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5 reasons the Correa deal is important to Twins

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MINNEAPOLIS — When dealing with a player of Carlos Correa’s caliber, it goes without saying that it’s an incredibly important roster move to bring him into the mix — as the Twins did again on Wednesday on a stunning six-year, $200 million deal that can range up to 10 years.

But this deal feels particularly important to this Twins team at this time.

1) It shows the team can spend when needed
It might not be at the level of the 13 years and $350 million to which Correa originally agreed with the Giants, but a team in the Twins’ market isn’t realistically going to reach those heights. A six-year, $200 million commitment is far more in alignment with the Twins’ market size and risk tolerance — and when the opportunity fell back to them, they made that commitment.

The Twins have never made a free-agent commitment of that magnitude. This also establishes Minnesota as a destination for a free agent of Correa’s caliber on a longer-term deal.

President of baseball operations Derek Falvey and general manager Thad Levine have spoken of feeling that they had a compelling pitch for top free agents, even in what might not be viewed as a premier destination. With that said, the Twins have alluded to the notion that it is sometimes difficult to find a match — but Correa has bucked that to end up in the Twin Cities through his prime.

2) Correa’s teammates wanted this
Toward the end of the 2022 season, when it became clear Correa’s days with the organization could be numbered, many of the shortstop’s teammates made it clear how significant his presence was in that clubhouse — and it started with Byron Buxton, who was open and effusive in his praise of Correa’s influence.

Several of Correa’s Latin American teammates stayed in a group text with him following the season, where Jorge Polanco noted they’d talk about baseball every day. Jose Miranda planned to work with Correa during the offseason on his defense. It would have been tough for many Twins to watch Correa walk.

3) The AL Central is very winnable
The Guardians added Josh Bell and Mike Zunino as they look to defend their 2022 division title, and the White Sox signed Andrew Benintendi and Mike Clevinger. In one stunning move, the Twins have made the biggest splash within the division — and it was needed after the disappointment of a third-place finish.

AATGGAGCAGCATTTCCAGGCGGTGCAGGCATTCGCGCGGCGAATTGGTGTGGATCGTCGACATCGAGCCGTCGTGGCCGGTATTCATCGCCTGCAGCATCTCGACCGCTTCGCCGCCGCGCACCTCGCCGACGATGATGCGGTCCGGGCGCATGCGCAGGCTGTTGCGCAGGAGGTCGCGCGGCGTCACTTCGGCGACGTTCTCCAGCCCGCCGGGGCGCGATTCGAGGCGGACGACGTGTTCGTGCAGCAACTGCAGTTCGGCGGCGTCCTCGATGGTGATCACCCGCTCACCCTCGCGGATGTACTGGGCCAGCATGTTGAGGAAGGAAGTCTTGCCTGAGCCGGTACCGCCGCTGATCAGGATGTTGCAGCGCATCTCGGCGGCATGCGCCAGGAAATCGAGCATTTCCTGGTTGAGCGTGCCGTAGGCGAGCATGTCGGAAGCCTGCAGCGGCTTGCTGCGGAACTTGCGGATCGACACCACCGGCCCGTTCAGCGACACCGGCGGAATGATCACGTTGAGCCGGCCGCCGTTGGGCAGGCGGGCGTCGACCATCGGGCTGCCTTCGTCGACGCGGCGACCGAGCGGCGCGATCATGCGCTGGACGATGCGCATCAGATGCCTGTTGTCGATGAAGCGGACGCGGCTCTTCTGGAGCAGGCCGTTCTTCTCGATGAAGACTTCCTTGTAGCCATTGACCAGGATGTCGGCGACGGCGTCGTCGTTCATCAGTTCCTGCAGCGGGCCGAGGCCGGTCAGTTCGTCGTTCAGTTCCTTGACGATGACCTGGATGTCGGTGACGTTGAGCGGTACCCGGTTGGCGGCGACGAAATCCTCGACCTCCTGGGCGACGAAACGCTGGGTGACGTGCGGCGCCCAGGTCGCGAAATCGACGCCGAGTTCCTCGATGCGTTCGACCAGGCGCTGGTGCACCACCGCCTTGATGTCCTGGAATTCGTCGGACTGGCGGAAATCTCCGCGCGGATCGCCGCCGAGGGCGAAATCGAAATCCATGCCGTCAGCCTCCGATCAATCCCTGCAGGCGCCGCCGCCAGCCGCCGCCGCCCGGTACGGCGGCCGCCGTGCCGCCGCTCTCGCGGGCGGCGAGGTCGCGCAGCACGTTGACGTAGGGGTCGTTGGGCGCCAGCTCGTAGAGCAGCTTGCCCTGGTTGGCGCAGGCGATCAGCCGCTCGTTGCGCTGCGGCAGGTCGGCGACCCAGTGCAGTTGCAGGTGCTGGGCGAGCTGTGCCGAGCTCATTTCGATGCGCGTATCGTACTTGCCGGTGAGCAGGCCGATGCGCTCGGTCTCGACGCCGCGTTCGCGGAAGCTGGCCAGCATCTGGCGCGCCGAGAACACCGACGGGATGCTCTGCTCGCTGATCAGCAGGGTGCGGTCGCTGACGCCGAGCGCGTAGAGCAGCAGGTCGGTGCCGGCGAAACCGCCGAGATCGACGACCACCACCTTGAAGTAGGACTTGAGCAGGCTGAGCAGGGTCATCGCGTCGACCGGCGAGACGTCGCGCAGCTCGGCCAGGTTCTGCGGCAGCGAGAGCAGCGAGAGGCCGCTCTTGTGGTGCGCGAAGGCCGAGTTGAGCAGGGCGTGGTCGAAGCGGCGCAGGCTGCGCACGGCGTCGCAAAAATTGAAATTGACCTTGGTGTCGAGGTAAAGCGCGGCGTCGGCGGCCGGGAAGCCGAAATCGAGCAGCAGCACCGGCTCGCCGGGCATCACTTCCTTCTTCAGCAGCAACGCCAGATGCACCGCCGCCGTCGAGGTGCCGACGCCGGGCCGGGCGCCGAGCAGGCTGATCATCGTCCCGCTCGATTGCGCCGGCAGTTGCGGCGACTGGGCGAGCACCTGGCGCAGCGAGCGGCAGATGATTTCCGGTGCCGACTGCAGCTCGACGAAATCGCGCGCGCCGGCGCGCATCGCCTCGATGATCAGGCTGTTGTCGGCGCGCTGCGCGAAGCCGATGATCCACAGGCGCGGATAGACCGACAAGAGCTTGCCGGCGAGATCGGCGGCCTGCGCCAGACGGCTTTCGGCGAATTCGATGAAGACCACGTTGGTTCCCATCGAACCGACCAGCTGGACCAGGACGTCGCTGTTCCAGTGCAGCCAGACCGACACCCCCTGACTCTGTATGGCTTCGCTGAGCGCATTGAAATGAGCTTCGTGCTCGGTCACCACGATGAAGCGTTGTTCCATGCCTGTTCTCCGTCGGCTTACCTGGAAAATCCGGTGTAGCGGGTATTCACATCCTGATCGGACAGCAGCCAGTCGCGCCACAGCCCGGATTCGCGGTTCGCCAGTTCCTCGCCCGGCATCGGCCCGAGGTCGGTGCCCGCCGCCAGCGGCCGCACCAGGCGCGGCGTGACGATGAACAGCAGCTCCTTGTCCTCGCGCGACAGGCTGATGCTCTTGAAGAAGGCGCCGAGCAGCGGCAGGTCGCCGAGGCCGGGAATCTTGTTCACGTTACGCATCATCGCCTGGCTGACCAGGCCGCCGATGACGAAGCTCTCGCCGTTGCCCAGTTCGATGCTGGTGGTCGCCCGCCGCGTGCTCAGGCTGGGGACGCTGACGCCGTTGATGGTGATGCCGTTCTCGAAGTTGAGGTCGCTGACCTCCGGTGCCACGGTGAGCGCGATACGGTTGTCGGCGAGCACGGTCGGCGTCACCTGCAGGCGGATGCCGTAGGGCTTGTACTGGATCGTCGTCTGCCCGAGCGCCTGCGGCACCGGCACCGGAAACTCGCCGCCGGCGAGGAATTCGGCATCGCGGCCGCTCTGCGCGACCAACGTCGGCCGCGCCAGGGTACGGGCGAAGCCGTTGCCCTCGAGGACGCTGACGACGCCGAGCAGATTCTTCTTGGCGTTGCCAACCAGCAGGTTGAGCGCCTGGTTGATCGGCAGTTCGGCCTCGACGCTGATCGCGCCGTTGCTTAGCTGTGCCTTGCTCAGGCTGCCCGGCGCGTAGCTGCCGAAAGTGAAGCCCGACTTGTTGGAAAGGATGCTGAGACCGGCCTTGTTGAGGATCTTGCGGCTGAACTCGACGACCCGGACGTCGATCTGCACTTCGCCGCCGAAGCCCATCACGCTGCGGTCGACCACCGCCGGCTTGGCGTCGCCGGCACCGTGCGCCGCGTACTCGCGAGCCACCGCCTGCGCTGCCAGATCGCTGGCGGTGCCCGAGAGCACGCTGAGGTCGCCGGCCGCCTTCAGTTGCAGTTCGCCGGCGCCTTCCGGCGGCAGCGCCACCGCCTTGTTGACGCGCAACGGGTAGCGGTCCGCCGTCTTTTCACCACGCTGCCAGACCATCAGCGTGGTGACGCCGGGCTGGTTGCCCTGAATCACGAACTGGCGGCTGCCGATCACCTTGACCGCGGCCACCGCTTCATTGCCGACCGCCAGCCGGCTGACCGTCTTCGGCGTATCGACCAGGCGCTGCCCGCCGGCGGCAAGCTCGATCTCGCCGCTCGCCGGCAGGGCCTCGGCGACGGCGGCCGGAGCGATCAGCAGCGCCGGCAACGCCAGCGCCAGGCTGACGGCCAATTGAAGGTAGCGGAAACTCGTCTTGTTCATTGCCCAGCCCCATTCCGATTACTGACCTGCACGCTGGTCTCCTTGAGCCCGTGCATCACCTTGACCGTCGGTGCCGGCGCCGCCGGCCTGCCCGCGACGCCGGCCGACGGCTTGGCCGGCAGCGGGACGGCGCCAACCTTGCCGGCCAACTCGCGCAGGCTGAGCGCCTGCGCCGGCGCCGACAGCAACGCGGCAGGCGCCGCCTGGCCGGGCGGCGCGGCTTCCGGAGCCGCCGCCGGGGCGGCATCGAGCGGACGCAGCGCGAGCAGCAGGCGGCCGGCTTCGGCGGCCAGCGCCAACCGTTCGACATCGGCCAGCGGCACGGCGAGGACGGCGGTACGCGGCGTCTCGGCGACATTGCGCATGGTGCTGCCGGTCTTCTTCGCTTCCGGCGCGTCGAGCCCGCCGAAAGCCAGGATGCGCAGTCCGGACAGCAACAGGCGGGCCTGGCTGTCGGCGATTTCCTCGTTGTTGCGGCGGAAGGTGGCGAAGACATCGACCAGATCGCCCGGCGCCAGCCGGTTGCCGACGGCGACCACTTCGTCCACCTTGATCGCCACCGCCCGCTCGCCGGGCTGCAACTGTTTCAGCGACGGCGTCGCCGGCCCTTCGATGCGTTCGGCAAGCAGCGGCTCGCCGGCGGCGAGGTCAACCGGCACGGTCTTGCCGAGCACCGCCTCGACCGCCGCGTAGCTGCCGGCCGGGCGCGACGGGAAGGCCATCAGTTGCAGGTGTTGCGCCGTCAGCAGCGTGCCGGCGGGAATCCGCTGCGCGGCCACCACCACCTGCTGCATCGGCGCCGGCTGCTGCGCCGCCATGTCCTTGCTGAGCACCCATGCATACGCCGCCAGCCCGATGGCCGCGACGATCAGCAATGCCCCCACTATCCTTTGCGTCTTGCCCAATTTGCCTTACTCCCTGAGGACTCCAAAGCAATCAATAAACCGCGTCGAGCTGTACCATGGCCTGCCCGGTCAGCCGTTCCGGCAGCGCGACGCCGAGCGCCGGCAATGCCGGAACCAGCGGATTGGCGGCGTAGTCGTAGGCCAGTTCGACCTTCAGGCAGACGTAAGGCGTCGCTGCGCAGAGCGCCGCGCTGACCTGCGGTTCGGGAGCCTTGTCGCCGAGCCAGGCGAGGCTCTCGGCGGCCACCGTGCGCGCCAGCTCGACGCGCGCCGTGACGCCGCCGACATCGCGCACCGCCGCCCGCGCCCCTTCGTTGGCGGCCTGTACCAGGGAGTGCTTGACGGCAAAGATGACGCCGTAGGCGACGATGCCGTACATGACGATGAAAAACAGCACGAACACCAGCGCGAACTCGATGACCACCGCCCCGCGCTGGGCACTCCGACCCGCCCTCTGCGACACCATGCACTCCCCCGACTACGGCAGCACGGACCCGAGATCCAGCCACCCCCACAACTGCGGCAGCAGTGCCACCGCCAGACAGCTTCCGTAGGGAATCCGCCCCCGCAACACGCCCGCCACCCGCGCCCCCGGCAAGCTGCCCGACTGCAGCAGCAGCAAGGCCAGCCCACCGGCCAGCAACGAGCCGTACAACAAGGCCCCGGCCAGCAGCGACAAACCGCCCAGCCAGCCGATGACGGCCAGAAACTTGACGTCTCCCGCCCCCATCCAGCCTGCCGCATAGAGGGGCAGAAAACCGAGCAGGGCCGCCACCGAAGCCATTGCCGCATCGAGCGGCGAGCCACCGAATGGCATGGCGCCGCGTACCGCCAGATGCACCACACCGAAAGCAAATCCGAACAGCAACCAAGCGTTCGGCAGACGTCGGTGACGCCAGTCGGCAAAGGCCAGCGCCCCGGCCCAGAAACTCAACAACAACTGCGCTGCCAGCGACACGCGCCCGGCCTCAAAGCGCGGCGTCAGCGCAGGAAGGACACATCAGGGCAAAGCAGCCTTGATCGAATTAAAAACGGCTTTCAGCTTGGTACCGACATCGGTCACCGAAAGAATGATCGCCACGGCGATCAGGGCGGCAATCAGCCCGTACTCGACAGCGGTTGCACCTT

Though the Twins also traded for Kyle Farmer and signed Joey Gallo and Christian Vázquez, it would have been tough for them to emerge without a top-tier talent, especially with their payroll flexibility and the possibility of losing Correa. This ensures that their lineup won’t be taking a big step back from 2022.

The Twins were a 78-84 team with an injury-riddled roster limping across the finish line eight games out of a playoff spot. That’s the critical range at which every added win matters in playoff probability — and Minnesota just took a bite out of that in a winnable division.

4) The Twins needed the right-handed bat
In the short term, the Twins couldn’t afford to lose a big right-handed bat from a lineup that skews heavily left-handed. Minnesota had a .701 team OPS against southpaws last season (compared to a .725 OPS against right-handers), and Correa’s departure left Miranda and Buxton as the only impact right-handed bats in the lineup.

The Twins did add Vazquez and Farmer to the right side, but they’re not Correa at the plate — and this reunion should really help.

5) The infield alignment makes far more sense now
Before this signing, the Twins were looking at Farmer as their Opening Day shortstop, but they were open about the fact that they hoped he’d be available to move around the infield as needed when they first acquired him from the Reds.

This will make room for that, with Correa immediately slotting back into shortstop, Miranda playing every day at third base, Jorge Polanco at second and some combination of Alex Kirilloff and Luis Arraez at first base. The Twins had a need for an extra infielder with positional flexibility to fill in as needed, especially at shortstop (they used Jermaine Palacios in that role last season), and it makes sense for that now to be Farmer.

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